This is how we saw Nepal a few weeks before the earthquake.
Kodari, the border town with Tibet, is just an unpaved road with a few shops, guesthouses and restaurants around and a bus stop at the end of the road. The first thing we did was to have our Nepali visa stamped valid for 3 months in a small office in Kodari, and after that we went straight to the bus stop to take the first bus heading to Kathmandu.
And so we did. We jumped in our first Nepali bus and we tried our first Nepali road. And it was official: we were in a total different country, nothing to do with Tibet or China. It was an old bus literally full with people, with windows you could hardly open and even if it was a bit cold outside, it was hard to breathe inside, even more with our winter clothes from Tibet.
We were located in Thamel, the main touristic neighbourhood of the capital of Nepal. This had good things (nice bars, Western food which was quite appreciated after months on the road and the monotonous Nepali food and shops and supermarkets to make your life a bit easier) and bad things (touts everywhere offerring you all kinds of tours and things, tourists everywhere and higher prices than in the rest of the city).
After a good pizza and finding out that in Nepal everything is quite cheap except beer, we went back to our hostel to have some good rest. We planned to wake up late the following morning but the owner of the hostel told us there was the annual Hindu festival at Pashupatinath Temple that day, and we shoud go and see it, as it is a very special celebration. OK, no long sleep, then.
The following days in Kathmandu were devoted to rest, sleep and take everything easy. Actually Nepal was the first country we didn't have to rush. We had a 3-month visa, so that allowed us to have days without doing anything, just go for a walk, try some Nepali food (basically momos and dhal-bhat) update the website a bit, go to the Western supermarket, etc.
Besides resting and eating, we also did some sightseeing and visited the landmarks of Kathmandu and of the Kathmandu valley. We spent a total of 12 days in Kathmandu (if you just want to sightsee, 2 days are more than enough) and in that time we got used to the city and everything related to it. And without having been yet to India, the feeling was that the Nepali capital could well be an Indian city (not only for the fact that most of the people are Hindu, though). Kathmandu is full of dust and pollution, most of the people wear facemasks to protect themselves, the traffic is heavy, when it rains it rains dust and it is almost impossible to walk on the street, you have to get used to the loadshedding (power cuts of 13 hours every day) and live without electricity more than half of the day...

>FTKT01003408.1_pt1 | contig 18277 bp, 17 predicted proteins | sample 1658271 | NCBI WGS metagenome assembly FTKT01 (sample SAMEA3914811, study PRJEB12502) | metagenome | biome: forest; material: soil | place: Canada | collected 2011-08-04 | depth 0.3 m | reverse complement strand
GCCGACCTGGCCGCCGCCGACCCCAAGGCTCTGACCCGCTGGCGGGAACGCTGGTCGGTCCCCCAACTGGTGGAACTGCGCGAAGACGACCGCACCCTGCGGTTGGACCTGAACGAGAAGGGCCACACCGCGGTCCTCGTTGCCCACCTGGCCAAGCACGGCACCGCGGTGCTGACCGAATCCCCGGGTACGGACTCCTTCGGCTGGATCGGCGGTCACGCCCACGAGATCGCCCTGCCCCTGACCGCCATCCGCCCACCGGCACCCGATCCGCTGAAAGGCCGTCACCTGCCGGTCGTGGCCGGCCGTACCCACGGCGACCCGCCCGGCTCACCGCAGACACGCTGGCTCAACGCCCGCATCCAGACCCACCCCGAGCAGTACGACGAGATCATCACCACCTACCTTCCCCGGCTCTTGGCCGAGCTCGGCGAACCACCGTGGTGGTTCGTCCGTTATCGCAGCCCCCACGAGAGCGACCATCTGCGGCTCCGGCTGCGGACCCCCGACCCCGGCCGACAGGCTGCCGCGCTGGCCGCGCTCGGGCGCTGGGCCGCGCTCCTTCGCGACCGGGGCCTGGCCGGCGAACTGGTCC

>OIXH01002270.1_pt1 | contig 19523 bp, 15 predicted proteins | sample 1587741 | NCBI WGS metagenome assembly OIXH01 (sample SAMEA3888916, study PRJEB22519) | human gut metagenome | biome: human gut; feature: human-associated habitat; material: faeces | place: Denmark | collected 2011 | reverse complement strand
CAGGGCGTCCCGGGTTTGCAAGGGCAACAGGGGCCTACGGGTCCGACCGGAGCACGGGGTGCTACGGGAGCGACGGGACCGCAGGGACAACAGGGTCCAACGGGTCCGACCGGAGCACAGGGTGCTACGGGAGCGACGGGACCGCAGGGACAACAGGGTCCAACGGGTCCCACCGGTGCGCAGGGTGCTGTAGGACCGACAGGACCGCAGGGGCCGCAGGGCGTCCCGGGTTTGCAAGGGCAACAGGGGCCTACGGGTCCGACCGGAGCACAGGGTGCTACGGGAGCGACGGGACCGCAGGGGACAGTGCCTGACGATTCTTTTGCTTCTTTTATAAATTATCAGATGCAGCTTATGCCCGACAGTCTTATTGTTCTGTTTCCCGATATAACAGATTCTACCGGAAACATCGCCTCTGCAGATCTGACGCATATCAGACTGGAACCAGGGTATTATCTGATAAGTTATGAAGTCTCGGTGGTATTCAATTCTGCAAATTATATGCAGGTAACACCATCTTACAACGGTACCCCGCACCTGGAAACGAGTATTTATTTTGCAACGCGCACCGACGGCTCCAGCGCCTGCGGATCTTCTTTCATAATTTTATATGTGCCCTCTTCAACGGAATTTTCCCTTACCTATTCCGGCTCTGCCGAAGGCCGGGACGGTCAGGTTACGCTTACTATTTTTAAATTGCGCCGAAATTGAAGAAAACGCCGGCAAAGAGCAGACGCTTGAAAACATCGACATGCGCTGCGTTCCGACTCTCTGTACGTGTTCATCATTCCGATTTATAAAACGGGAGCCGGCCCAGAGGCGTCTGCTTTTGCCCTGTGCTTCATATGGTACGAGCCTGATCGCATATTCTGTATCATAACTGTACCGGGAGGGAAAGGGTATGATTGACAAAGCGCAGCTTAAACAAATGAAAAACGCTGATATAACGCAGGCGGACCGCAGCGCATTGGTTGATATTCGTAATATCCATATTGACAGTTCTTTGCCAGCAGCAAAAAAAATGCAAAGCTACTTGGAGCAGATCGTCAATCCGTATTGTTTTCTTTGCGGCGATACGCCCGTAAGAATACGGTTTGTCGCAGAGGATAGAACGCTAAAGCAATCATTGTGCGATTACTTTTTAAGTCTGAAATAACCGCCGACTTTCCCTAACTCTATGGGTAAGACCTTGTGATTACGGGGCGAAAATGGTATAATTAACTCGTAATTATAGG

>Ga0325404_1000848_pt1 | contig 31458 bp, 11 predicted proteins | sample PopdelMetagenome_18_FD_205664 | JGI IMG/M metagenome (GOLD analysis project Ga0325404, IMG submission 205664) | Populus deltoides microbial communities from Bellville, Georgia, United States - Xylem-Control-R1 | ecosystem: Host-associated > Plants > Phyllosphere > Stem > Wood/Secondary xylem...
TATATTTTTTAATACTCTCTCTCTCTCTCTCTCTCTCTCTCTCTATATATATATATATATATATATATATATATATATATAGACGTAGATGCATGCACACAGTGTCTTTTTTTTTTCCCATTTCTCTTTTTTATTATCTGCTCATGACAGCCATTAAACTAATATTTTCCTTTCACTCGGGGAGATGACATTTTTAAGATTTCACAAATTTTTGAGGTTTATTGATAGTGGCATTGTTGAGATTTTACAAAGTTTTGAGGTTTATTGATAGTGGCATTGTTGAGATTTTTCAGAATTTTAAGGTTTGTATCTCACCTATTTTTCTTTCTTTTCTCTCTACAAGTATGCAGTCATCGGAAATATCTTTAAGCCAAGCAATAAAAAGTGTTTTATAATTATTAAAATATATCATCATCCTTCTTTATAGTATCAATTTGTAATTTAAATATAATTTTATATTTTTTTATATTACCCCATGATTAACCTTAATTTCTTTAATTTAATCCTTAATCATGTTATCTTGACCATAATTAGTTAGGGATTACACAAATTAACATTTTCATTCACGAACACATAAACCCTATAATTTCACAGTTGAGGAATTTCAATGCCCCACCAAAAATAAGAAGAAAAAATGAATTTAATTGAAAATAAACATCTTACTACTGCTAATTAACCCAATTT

During these 12 days, we went to the Monkey Temple to enjoy beautiful views of the city, to Durbar Square to be impressed with the ancient temples and palaces, to Pashupatinath Temple to enjoy the annual Hindu celebration, to the surrounding villages in the Kathmandu Valley of Patan (the most beautiful Durbar Square in Nepal plus the experience of being blessed by the local Kumari or living goddess), Bouddha (the biggest stupa in Asia) and Bhaktapur (a realy nice Durbar Square and an even more beautiful pottery square) and we just got lost in Kathmandu's alleys discovering stupas, temples and small shops.
Anyway, we enjoyed everything there, especially the Durbar Squares of Kathmandu, Patan and Bhaktapur. But we have to say that there's a quite big downside of sightseeing in Nepal: you have to pay for everything. Literally. And as a foreigner you have to pay a lot, which is in my opinion not fair at all. How in the world you have to pay 8 USD to visit Kathmandu's Durbar Square? Or 15 USD for Patan's? Please, I agree in paying, but reasonable prices. Nepalis have everything for free and you, just by being a tourist, have to be ripped off. Government of Nepal, think a bit, please. Tourists come to your country, spend money in accomodation, restaurants, shops, etc. You can charge them an entrance fee to museums, temples or whatever, but charging them astronomical prices to visit a public square? I don't get it.
If you're planning to visit Nepal, you can have a look at all the Nepal Picture Gallery as well as at the Travle Guides of Kathmandu, Patan, Boudha and Bhaktapur. And remember, even after the earthquake, Nepal is without any doubt, a really recommendable destination!